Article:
Valentina Shevchenko: 10-8 score at Noche UFC ‘completely unfair,’ unsure if immediate trilogy match is next

LAS VEGAS – Valentina Shevchenko spoke after Noche UFC with the same level of seriousness and professionalism fans are accustomed to, but she did so with a bit of an edge Saturday backstage at T-Mobile Arena.

The tonal change stemmed from a surprising split draw decision in her title challenge vs. Alexa Grasso, the UFC women’s flyweight champion who retained the title as the result of a victor-less fight. Shevchenko (23-4-1 MMA, 12-3-1 UFC) exited the fight feeling conflicted.

“It’s kind of crossing feelings,” Shevchenko told MMA Junkie and other reporters at a post-fight news conference. “From one side, I’m proud of myself because I fought the battle from the first second to the very end of the fight. I fought with all my heart, with all my soul. From the other side, it’s like frustration because I think three rounds I won.”

Much of the controversy coming out of the main event, revolves around the fifth round scorecard of the judge who tallied the fight a draw. Judge Mike Bell awarded Grasso (16-3-1 MMA, 8-3-1 UFC) a 10-8 in Round 5, throwing a monkey wrench in a fight many viewers – and the other two cage-side judges – had as going 48-47 one way or the other.

Shevchenko couldn’t wrap her head around it, though she tried to conceive answers. A 10-8, to Shevchenko, would’ve looked a lot different than what transpired.

“Two rounds was maybe her,” Shevchenko said. “But I feel the 10-8 in the fifth round, it’s completely unfair. … I think I did everything to secure the victory. Unfortunately, I think this event is Mexican Independence Day, that’s why it affected the decision of the judge to give 10-8 in the fifth round. From my experience, it’s 10-8 when one fighter completely cannot do nothing. It’s like running around, looking for an escape from the octagon. It’s like, miserable.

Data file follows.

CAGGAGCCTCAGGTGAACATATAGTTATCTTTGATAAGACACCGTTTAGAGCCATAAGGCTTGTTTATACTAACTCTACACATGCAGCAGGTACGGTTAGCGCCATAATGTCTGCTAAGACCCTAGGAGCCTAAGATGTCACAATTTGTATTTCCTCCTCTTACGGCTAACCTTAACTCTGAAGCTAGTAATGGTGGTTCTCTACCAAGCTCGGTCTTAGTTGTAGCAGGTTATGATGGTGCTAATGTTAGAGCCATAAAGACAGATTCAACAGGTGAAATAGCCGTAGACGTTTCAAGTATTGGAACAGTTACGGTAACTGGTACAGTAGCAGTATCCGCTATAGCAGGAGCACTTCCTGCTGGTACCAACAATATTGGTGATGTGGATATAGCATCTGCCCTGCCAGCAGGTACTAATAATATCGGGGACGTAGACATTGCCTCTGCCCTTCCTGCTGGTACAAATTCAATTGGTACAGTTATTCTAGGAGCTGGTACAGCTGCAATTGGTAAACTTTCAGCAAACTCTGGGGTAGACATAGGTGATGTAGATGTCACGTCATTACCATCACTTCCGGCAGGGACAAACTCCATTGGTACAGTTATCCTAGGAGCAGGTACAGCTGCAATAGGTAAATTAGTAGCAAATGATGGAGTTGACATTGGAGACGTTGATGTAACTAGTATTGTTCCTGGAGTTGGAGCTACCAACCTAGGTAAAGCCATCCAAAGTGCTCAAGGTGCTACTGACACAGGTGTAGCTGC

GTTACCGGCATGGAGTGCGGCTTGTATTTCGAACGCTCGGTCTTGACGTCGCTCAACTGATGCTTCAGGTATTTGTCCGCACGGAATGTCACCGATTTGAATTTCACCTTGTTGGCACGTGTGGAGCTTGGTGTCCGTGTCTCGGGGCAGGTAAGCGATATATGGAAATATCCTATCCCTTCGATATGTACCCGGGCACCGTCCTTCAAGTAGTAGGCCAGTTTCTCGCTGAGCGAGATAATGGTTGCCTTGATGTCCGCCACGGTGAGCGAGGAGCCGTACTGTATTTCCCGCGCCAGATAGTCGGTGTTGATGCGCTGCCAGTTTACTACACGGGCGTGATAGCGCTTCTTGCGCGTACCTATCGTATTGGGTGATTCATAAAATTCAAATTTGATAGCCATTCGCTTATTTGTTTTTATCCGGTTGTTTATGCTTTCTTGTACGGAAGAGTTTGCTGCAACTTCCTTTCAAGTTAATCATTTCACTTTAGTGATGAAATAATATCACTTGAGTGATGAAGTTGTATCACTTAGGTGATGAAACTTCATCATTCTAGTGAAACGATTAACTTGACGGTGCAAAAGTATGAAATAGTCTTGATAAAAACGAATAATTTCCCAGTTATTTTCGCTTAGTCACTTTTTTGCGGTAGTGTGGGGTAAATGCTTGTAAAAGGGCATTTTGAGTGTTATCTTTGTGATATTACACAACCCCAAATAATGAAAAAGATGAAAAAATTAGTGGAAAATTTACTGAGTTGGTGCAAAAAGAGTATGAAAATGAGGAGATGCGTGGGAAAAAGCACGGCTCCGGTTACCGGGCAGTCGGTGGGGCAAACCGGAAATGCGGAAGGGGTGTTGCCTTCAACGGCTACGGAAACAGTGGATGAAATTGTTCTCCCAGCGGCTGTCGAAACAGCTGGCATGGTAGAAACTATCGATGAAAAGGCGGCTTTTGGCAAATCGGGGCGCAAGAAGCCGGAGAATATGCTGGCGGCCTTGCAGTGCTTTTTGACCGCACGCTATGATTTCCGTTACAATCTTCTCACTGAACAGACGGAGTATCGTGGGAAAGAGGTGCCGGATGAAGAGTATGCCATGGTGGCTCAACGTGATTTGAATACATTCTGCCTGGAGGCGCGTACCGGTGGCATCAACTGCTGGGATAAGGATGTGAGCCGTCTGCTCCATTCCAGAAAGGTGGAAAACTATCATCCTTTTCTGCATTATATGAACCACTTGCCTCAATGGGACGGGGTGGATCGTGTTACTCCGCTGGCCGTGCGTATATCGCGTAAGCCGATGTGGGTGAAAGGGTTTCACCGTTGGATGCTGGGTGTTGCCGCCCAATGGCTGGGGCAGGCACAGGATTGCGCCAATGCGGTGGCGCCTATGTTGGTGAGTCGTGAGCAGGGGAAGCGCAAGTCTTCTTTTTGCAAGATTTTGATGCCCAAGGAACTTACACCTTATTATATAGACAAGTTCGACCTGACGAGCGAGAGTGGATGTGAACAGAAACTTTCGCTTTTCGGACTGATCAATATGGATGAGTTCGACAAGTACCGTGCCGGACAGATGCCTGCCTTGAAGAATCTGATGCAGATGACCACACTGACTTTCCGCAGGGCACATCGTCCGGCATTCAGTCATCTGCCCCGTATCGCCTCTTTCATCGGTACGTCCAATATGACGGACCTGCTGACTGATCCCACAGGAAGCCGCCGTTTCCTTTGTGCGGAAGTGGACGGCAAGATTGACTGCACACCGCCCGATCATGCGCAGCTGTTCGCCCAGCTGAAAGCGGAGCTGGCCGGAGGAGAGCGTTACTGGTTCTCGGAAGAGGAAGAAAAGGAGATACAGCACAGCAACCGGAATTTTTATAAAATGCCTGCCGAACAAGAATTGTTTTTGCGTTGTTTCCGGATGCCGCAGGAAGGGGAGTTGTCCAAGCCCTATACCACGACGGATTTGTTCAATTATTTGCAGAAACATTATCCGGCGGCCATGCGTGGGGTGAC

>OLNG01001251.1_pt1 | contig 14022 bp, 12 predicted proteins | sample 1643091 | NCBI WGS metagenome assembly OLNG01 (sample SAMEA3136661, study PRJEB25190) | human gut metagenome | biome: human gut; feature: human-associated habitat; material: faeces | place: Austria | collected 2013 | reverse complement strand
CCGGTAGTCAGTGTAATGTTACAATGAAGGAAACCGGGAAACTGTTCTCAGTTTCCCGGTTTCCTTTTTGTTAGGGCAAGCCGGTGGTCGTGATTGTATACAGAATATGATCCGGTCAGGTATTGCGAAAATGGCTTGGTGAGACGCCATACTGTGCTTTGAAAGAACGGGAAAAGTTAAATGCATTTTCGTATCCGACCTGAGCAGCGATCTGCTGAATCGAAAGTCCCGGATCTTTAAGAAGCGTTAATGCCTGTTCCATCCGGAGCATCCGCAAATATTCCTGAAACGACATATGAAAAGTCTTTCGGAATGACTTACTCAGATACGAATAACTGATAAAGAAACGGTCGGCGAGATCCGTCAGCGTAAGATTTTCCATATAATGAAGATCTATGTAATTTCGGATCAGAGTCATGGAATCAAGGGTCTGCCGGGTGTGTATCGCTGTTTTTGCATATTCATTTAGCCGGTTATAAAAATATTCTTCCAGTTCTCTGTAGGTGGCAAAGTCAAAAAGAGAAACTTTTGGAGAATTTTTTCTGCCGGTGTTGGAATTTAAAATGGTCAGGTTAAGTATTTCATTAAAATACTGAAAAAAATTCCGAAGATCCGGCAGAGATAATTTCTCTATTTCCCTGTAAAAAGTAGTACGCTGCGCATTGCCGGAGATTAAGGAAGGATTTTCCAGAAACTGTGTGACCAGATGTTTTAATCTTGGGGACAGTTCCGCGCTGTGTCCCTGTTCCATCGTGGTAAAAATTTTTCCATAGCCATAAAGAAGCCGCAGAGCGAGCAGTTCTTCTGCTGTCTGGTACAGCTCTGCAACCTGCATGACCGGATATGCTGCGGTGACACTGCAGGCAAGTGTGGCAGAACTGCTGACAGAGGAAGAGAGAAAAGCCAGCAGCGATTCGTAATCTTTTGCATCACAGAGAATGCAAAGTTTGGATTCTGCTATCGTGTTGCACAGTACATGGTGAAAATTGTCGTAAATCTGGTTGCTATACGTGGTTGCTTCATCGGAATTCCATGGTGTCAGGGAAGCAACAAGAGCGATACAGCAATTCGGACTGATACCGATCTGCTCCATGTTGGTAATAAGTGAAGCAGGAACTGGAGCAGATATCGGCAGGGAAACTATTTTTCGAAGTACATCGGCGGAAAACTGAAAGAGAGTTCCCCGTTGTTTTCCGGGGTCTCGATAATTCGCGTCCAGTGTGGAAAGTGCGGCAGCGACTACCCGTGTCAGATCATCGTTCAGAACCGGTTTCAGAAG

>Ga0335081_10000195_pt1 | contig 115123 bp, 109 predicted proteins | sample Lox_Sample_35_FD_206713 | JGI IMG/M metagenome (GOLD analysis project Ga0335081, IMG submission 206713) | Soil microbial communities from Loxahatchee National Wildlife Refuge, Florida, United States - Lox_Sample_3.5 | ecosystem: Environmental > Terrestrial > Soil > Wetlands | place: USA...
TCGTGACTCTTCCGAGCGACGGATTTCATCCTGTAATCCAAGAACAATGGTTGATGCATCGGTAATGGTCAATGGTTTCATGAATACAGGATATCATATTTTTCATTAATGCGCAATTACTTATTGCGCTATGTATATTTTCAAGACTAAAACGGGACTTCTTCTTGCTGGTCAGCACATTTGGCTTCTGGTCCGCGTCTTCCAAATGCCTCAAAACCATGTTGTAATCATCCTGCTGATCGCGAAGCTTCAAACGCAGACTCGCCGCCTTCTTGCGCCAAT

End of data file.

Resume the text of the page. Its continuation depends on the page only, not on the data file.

“But in the fifth round, it was like four minutes or however many minutes stand up. She didn’t land one punch. She could only take the back position on what it was? The last minute or minute-and-a-half? I don’t remember now. But even there, it was not damage. It was not too much damage to (deserve) this 10-8. That’s why I said there’s this double feeling. On one side, I’m proud of myself. On one side, I’m frustrated from the judges’ decision.”

The damages from the fight weren’t just in the record-keeping and hardware departments. Shevchenko sported a brace on her right wrist and hand and revealed she suffered what she thinks is a broken thumb in Round 1.

Given her injury and the urge to speak before thinking in an emotional moment, Shevchenko withheld any predictions on what her next move may be.

“First of all, I don’t want to rush,” Shevchenko said. “I don’t want to say something that tomorrow I’ll change my mind. First of all, I want to see how long it’s going to heal because this is the most important. When my next fight is going to happen, I want to perform the best way I can. I don’t want to perform 50 percent. I want to do 100. That’s why I don’t know right now what is going to be next or who is going to be next. But I am here.

“With this performance tonight, I showed I have much more forward to go. This is kind of like no stop, no less power that I have, no less motivation. It’s kind of like no matter how old I am, I’m feeling great. I’m happy that martial arts is my lifestyle. I’m happy that martial arts is the way I’m living my life. I’m going to do that before I lose this motivation. Hopefully, I’m going to feel that for a long time.”

For more on the card, visit MMA Junkie’s event hub for Noche UFC.

Story originally appeared on MMA Junkie